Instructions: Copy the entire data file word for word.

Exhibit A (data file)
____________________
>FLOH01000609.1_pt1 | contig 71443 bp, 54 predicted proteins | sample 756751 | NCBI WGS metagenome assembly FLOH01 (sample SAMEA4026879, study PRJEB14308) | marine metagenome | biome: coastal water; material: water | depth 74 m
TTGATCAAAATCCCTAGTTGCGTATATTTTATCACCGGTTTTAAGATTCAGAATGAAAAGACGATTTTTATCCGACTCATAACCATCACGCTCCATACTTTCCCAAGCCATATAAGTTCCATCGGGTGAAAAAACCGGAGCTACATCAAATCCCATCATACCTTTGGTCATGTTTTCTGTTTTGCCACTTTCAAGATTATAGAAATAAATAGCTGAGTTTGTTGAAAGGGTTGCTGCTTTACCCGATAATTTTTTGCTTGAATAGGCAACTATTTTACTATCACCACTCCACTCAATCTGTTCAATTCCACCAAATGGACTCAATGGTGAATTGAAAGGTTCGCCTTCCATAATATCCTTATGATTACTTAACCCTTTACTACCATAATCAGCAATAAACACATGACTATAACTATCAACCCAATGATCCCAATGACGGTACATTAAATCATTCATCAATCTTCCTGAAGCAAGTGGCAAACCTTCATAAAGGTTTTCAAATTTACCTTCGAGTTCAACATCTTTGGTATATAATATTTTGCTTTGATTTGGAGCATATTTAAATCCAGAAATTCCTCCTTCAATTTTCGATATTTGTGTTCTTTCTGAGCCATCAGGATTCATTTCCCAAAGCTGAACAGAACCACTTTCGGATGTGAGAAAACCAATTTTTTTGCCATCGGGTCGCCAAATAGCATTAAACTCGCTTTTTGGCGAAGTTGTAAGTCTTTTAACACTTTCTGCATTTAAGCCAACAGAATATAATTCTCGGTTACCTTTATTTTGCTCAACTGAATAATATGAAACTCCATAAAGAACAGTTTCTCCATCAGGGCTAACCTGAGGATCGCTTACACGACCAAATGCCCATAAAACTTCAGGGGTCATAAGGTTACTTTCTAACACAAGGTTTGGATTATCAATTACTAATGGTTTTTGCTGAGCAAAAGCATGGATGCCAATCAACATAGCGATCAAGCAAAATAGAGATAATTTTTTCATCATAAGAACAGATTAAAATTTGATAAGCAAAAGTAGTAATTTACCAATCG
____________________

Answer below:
>FLOH01000609.1_pt1 | contig 71443 bp, 54 predicted proteins | sample 756751 | NCBI WGS metagenome assembly FLOH01 (sample SAMEA4026879, study PRJEB14308) | marine metagenome | biome: coastal water; material: water | depth 74 m
TTGATCAAAATCCCTAGTTGCGTATATTTTATCACCGGTTTTAAGATTCAGAATGAAAAGACGATTTTTATCCGACTCATAACCATCACGCTCCATACTTTCCCAAGCCATATAAGTTCCATCGGGTGAAAAAACCGGAGCTACATCAAATCCCATCATACCTTTGGTCATGTTTTCTGTTTTGCCACTTTCAAGATTATAGAAATAAATAGCTGAGTTTGTTGAAAGGGTTGCTGCTTTACCCGATAATTTTTTGCTTGAATAGGCAACTATTTTACTATCACCACTCCACTCAATCTGTTCAATTCCACCAAATGGACTCAATGGTGAATTGAAAGGTTCGCCTTCCATAATATCCTTATGATTACTTAACCCTTTACTACCATAATCAGCAATAAACACATGACTATAACTATCAACCCAATGATCCCAATGACGGTACATTAAATCATTCATCAATCTTCCTGAAGCAAGTGGCAAACCTTCATAAAGGTTTTCAAATTTACCTTCGAGTTCAACATCTTTGGTATATAATATTTTGCTTTGATTTGGAGCATATTTAAATCCAGAAATTCCTCCTTCAATTTTCGATATTTGTGTTCTTTCTGAGCCATCAGGATTCATTTCCCAAAGCTGAACAGAACCACTTTCGGATGTGAGAAAACCAATTTTTTTGCCATCGGGTCGCCAAATAGCATTAAACTCGCTTTTTGGCGAAGTTGTAAGTCTTTTAACACTTTCTGCATTTAAGCCAACAGAATATAATTCTCGGTTACCTTTATTTTGCTCAACTGAATAATATGAAACTCCATAAAGAACAGTTTCTCCATCAGGGCTAACCTGAGGATCGCTTACACGACCAAATGCCCATAAAACTTCAGGGGTCATAAGGTTACTTTCTAACACAAGGTTTGGATTATCAATTACTAATGGTTTTTGCTGAGCAAAAGCATGGATGCCAATCAACATAGCGATCAAGCAAAATAGAGATAATTTTTTCATCATAAGAACAGATTAAAATTTGATAAGCAAAAGTAGTAATTTACCAATCG